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CMHC PULSE

Cardio Metabolic Health Congress – Official Blog

Lowering Blood Pressure Without Medication

Recently updated guidelines from the American Heart Association and the American College of Cardiology have contributed to a growing number of patients being diagnosed with hypertension. Lowering the threshold for hypertension from 140/90 to 130/80 mm Hg resulted in a significant increase of patients  — with previously normal or slightly elevated blood pressure (BP) — who now rank in the hypertension stage 1 category. Although the revisions were made with the intention of encouraging early preventative action and lifestyle interventions, they have also prompted a rise in patients who qualify for antihypertensive medications. 

In certain cases, blood pressure medication is necessary for hypertension treatment and ensuring adequate cardiometabolic care. A multitude of different antihypertensive drugs are available for patient use, including beta blockers, ACE inhibitors, diuretics, and calcium-channel blockers, which are often used in tandem. Although, these medications are often associated with adverse effects, such as gastrointestinal problems, dizziness, weakness, headache, and many other undesirable symptoms. 

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Statin Use Post-Radiation Tied to Significant Stroke Reduction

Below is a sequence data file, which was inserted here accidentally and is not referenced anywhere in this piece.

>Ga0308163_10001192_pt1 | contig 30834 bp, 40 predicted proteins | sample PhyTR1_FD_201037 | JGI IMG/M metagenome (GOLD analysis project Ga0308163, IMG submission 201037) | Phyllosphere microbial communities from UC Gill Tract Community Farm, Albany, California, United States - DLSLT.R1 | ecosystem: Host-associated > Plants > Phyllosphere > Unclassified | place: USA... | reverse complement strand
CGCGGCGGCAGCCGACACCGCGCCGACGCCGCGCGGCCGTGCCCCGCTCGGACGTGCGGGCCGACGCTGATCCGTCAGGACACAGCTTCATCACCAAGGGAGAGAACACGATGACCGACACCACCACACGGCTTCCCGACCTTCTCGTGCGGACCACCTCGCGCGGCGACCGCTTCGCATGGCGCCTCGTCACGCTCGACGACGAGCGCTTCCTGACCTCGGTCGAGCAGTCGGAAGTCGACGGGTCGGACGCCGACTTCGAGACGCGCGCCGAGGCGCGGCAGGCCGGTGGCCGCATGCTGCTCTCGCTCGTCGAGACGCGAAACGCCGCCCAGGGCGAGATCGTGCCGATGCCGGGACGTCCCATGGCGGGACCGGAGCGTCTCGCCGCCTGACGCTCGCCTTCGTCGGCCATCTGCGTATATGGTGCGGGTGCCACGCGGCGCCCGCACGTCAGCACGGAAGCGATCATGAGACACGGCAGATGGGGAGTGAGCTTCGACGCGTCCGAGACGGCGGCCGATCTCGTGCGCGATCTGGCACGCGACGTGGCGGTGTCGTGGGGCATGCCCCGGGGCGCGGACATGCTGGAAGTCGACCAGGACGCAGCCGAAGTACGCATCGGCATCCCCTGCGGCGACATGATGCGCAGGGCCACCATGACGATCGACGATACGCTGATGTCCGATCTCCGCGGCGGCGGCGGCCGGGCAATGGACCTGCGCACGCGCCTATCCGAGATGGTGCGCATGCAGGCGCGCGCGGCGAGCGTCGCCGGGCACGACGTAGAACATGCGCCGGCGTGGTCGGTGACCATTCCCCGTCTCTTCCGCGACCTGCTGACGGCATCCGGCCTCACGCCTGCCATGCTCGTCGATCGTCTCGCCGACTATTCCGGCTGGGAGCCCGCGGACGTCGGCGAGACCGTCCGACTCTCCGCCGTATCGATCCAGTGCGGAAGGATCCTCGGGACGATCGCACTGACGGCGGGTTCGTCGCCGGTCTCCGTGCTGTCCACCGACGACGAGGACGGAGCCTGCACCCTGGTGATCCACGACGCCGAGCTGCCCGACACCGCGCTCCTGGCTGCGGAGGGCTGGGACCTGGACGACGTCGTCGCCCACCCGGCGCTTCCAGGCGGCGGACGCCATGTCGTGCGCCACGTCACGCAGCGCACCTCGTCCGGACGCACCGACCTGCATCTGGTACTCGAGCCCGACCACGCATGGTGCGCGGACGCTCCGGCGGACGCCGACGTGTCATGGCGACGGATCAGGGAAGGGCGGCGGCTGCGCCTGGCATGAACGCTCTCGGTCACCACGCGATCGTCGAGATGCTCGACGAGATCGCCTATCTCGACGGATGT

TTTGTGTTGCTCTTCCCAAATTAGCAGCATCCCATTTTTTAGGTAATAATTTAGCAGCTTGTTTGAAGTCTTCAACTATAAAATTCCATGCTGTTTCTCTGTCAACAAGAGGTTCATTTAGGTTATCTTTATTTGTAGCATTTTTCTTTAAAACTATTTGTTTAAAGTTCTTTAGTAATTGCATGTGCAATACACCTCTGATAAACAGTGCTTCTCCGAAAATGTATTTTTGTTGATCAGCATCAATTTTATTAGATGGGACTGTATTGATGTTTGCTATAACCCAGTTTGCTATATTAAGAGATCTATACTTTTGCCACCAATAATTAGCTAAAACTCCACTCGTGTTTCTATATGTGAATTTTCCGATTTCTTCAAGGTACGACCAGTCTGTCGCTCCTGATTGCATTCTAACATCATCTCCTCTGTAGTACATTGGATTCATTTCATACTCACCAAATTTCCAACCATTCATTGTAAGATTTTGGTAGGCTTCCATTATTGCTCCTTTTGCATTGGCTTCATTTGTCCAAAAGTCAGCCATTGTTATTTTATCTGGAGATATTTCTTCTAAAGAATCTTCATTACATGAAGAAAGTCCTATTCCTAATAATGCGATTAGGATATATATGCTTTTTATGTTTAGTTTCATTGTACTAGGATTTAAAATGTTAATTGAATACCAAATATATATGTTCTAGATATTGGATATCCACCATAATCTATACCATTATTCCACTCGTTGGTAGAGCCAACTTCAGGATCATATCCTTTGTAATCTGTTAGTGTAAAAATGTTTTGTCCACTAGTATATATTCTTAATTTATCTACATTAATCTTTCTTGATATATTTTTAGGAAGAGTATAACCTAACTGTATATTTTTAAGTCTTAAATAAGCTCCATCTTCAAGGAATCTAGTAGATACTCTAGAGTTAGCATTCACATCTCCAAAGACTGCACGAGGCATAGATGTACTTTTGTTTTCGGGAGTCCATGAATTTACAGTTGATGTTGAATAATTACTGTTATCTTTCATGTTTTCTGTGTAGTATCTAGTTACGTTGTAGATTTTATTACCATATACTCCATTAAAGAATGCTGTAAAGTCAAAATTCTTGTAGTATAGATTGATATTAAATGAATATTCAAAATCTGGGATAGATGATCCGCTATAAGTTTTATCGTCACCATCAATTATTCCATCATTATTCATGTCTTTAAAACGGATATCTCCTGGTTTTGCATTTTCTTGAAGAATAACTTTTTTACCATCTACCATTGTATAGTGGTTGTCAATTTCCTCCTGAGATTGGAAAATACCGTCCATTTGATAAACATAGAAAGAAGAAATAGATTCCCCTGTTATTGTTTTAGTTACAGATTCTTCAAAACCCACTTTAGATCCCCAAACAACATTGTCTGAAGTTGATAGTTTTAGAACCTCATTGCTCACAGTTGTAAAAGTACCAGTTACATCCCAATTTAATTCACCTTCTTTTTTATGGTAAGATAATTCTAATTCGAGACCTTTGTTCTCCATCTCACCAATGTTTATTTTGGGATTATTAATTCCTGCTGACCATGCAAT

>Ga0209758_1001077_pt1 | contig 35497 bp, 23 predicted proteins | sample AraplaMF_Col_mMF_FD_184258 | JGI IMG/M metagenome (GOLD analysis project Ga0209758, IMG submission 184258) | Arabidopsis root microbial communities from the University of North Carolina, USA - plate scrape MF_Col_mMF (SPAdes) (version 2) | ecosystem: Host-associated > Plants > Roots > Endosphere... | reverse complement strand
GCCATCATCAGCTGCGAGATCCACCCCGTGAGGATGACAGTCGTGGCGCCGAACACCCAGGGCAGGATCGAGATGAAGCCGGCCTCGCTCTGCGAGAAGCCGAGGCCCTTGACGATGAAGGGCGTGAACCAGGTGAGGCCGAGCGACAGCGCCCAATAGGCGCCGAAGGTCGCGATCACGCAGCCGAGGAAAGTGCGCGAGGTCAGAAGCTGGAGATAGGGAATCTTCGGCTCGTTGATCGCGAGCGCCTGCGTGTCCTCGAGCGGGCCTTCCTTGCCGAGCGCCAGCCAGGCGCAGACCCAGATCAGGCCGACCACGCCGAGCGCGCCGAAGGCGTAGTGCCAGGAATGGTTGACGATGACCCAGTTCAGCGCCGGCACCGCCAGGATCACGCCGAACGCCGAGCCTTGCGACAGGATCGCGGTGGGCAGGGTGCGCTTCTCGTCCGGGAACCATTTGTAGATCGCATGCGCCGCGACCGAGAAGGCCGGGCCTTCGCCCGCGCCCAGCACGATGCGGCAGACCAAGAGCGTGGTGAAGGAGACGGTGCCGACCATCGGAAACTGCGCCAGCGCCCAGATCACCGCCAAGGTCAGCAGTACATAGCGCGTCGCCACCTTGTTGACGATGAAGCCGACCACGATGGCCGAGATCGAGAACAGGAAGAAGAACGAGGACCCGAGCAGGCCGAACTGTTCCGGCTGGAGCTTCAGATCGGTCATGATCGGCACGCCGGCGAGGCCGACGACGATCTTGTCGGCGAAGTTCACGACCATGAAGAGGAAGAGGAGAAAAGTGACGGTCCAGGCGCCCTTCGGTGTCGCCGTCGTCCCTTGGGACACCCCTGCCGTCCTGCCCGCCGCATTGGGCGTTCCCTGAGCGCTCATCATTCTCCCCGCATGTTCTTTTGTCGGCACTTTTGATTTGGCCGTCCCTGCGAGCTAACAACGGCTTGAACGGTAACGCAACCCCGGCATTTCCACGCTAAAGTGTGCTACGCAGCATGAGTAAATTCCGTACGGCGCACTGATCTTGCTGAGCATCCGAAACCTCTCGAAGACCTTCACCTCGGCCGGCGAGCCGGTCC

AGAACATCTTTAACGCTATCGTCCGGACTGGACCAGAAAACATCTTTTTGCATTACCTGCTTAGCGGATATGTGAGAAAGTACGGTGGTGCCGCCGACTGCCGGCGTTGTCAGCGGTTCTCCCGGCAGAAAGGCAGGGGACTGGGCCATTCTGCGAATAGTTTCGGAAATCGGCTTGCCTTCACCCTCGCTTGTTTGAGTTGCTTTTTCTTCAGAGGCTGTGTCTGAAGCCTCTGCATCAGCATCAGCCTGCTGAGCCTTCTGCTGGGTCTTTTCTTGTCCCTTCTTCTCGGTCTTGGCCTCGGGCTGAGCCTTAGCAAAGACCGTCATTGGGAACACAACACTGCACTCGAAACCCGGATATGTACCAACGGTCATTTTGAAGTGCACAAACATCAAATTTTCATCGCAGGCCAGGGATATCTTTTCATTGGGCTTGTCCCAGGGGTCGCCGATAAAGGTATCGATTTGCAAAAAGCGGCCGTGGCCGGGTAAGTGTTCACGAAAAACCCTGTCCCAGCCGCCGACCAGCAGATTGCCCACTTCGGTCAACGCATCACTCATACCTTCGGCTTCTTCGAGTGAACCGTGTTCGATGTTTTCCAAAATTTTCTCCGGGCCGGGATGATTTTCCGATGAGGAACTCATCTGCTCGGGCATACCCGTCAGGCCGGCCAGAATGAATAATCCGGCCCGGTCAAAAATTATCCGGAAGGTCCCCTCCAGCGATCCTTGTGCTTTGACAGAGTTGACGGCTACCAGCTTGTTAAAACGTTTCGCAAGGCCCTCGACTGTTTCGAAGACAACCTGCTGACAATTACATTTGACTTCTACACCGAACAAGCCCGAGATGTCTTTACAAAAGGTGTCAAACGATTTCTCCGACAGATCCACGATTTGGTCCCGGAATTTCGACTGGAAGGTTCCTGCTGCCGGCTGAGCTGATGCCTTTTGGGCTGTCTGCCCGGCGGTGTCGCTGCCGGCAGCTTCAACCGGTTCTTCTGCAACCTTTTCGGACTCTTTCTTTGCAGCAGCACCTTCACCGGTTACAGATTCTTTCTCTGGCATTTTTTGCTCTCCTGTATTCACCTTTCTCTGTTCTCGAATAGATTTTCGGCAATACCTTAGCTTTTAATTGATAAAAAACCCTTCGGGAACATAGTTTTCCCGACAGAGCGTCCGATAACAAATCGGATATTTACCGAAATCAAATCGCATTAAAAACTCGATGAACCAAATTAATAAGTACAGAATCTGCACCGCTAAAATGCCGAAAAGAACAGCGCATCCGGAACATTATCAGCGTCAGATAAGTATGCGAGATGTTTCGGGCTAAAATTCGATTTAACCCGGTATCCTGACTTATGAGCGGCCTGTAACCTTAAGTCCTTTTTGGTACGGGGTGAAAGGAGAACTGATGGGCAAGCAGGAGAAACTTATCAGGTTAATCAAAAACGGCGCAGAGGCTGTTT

Long-known as an effective treatment method for a variety of cancers, radiation therapy (RT) is performed on more than half of all cancer patients. While it effectively eradicates cancer cells and decreases tumor size, it can also cause adverse effects that include scarring or thickening of the arteries, putting patients at an increased risk for cardiovascular and cerebrovascular events. As a risk factor, radiation-induced atherosclerosis correlates to a higher likelihood of cardiovascular disease, the leading cause of morbidity and mortality in cancer survivors. 

New research published in the Journal of the American Heart Association suggests the potential of the cholesterol-lowering drug family of statins to significantly reduce cardiovascular and cerebrovascular risks in patients affected by certain cancers. To date, there have been no studies exploring the effects of statin use on vascular complications in cancer patients post thorax, head, and neck radiotherapy although, the anti-inflammatory properties of statins have been shown to reduce the risk of vascular disease through the reduction of plaque formation. 

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